Today's Trend That Sounds Gross But Secretly Isn't: Salted Coffee - Modern Farmer

Today’s Trend That Sounds Gross But Secretly Isn’t: Salted Coffee

I tried it. It's weird.

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In desserts, where it’s now an essential element, salt both balances and brings out the sweetness of already-sweet elements. But in coffee, it takes on another role entirely. Serious Eats finds it to be a way to mitigate the bitterness of over-brewed coffee. Alton Brown put up a recipe on the Food Network’s website for an embarrassingly named “Man Coffee,” which includes a pinch of salt. And Bustle recently gave it a shot, stirring table salt into a cup of brewed coffee to see how it tastes.

The best-tested example probably comes from Chris Young of Modernist Cuisine, who in an interview with Eater advocated for the practice. But he doesn’t explain why this works, only stating that: “The idea with adding a tiny bit of salt to mask the bitterness of the coffee, and the trick when doing this is to get it so you don’t really detect the saltiness.”

Turns out that the way salt reduces our taste perception of bitterness is a well-known, but not at all well-understood, phenomenon. Chemists including Gary Beauchamp, director of the Monell Chemical Senses Center in Philadelphia, like to give a fun demonstration to show off how this works. It works like this: Take a glass of tonic water, a very bitter drink due to the presence of quinine, and add salt. Taste it again, and what you’ll find is that the tonic tastes both less bitter and much sweeter. (Tonic water is already extremely sweet, but it’s hard to tell because of the overpowering bitterness.)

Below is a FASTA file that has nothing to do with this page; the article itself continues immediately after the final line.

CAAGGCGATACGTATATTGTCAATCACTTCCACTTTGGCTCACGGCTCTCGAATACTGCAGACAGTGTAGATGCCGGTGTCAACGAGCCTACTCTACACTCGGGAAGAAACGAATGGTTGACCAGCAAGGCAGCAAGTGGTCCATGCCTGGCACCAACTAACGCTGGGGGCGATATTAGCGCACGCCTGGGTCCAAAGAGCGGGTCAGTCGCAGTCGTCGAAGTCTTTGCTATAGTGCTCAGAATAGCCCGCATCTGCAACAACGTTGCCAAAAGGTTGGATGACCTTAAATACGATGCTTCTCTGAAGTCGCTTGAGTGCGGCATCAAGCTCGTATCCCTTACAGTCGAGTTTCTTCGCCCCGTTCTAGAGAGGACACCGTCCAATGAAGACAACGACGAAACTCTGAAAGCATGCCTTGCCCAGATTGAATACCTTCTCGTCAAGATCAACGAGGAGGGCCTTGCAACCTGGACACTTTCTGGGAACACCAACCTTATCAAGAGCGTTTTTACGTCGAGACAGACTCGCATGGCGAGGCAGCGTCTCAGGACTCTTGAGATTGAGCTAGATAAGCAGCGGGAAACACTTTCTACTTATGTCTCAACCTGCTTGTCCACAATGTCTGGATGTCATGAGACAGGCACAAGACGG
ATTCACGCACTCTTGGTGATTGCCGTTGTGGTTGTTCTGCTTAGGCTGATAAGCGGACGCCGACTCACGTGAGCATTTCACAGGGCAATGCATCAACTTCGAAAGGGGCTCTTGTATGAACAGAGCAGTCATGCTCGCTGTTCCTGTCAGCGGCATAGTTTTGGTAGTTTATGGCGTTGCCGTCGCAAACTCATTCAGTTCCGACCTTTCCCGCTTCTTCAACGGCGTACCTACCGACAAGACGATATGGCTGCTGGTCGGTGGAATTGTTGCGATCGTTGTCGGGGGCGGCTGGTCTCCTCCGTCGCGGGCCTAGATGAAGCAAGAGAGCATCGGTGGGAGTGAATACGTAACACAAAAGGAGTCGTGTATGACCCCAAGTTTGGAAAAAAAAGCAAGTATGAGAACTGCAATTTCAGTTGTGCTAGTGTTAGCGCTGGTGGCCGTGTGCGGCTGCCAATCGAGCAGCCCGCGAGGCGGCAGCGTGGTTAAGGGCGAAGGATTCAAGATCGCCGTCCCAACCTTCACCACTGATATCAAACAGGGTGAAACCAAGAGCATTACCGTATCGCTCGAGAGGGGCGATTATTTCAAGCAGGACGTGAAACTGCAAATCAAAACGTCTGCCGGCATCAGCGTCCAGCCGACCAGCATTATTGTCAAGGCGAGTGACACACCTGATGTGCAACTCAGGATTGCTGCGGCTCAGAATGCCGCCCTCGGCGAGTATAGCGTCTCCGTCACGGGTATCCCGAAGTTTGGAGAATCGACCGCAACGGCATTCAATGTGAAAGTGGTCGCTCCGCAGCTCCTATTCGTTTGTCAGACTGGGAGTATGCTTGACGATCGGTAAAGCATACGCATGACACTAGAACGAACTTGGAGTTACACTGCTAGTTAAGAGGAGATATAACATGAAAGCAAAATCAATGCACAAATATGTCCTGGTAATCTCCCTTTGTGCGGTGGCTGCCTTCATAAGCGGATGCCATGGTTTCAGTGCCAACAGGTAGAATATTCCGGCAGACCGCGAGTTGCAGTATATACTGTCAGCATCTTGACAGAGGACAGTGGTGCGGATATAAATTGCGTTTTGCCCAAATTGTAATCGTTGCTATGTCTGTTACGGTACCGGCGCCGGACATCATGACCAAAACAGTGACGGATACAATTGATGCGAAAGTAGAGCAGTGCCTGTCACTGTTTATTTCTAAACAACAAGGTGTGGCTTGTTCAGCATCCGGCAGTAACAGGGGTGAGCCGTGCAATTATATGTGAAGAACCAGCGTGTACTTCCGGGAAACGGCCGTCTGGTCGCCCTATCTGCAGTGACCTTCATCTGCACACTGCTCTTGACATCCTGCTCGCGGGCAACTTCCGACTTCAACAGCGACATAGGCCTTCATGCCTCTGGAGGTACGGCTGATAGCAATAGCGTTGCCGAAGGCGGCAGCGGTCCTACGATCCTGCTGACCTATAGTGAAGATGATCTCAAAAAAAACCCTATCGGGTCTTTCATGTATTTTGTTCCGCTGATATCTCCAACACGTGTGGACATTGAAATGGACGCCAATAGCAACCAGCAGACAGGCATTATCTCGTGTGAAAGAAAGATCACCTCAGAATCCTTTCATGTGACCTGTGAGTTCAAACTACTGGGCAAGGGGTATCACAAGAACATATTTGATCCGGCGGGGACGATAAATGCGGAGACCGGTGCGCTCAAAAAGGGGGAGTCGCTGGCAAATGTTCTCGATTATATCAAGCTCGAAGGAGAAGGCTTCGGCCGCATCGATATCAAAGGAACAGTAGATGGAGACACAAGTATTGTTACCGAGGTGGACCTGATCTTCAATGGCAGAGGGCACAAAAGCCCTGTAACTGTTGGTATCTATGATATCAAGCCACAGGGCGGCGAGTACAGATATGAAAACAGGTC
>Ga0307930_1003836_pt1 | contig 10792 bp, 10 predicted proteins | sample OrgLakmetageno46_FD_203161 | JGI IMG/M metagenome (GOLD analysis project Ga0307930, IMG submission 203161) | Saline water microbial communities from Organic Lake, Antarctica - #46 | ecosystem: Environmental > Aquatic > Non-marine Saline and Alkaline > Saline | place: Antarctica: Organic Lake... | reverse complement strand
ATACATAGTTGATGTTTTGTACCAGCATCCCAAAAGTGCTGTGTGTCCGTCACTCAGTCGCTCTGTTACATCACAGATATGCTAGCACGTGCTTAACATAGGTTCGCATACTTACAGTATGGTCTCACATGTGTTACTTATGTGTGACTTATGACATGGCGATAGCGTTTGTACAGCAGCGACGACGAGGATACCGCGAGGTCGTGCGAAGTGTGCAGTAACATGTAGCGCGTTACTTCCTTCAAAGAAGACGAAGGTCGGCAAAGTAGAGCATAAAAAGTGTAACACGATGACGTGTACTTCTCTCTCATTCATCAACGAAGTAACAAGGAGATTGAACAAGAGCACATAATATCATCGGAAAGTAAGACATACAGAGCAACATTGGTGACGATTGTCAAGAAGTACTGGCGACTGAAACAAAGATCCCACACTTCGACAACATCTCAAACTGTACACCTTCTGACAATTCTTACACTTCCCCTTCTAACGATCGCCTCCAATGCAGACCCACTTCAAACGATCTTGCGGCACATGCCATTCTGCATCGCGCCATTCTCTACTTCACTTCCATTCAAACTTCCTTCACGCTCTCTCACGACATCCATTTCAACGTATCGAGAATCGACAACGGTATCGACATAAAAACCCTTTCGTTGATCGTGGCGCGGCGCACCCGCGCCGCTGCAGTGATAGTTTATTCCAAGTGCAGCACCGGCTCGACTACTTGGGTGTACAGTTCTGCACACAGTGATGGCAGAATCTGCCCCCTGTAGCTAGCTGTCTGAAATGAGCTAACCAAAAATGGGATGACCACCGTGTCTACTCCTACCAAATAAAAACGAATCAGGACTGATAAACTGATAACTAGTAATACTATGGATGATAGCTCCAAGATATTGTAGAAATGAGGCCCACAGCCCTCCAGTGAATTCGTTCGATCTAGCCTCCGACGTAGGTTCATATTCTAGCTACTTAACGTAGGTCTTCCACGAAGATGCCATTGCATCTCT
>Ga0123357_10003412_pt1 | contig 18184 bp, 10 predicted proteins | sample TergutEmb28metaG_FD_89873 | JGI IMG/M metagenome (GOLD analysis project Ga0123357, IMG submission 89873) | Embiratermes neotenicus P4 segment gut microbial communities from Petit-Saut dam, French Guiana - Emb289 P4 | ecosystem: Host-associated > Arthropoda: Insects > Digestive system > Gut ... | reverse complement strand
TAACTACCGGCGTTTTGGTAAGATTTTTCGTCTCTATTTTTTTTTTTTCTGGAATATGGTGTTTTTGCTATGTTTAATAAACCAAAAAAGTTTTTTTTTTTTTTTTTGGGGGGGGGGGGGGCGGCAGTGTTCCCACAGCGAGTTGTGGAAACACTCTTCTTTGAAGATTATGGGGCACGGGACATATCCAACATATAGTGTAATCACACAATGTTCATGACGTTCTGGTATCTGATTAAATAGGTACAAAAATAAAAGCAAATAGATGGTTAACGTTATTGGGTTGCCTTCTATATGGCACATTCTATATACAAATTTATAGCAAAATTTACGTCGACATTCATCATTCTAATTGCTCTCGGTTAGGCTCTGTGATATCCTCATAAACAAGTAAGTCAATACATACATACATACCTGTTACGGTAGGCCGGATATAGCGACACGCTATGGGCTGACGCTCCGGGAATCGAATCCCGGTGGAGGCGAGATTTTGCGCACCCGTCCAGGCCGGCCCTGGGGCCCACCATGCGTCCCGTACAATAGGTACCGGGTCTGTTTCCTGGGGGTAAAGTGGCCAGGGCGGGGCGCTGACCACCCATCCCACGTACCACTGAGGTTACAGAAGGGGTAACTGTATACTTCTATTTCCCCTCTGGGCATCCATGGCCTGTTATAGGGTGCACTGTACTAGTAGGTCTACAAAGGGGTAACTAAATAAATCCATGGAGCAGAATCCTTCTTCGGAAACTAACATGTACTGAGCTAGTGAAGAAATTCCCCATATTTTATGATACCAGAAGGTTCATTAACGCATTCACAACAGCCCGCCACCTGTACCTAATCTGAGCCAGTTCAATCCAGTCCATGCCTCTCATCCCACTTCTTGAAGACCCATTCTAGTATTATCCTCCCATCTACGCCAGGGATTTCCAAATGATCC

Keep adding salt, and the tonic will taste sweeter and sweeter, until eventually you’ve salted it too much, and it’ll taste salty. “You’ll marvel at how the bitterness in the salted tonic has been reduced – there is as yet no hard and fast evidence as to why this happens, though one of the more likely theories is that the salt diverts the mind away from the bitterness inherent in the tonic, and it is the reduction in bitterness that creates the perception of sweetness,” writes famed chef Heston Blumenthal, owner of the legendary The Fat Duck, in a 2003 article for The Guardian.

To test it, I brewed coffee my usual way (freshly ground beans, in a moka pot on the stove) and added sugar before pouring in the first bit of coffee that brewed, imitating a Cuban-style espresso but with a pinch of salt instead of a lot of sugar. It tasted…strange. Not salty, certainly, but different: smoothed out, in a way that I didn’t necessarily find pleasant. The coffee I use is a fairly light roast, leaning towards acidity over roasted or bitter flavors, and the salt seems to have negated not just whatever bitterness was present but also the acidity. It wasn’t bad, exactly, but I don’t think I preferred it.

But the technique isn’t really meant for modern-style light roasts: Bustle, for example, loved the effect of salt on a very dark-roasted pre-ground Eight O’Clock-brand coffee. That’s a coffee with a lot of bitterness and not much acidity, which might take to the bitterness-reducing salt a bit more.

I don’t think I’ll continue to salt my coffee, but the trick is evidently not a placebo.

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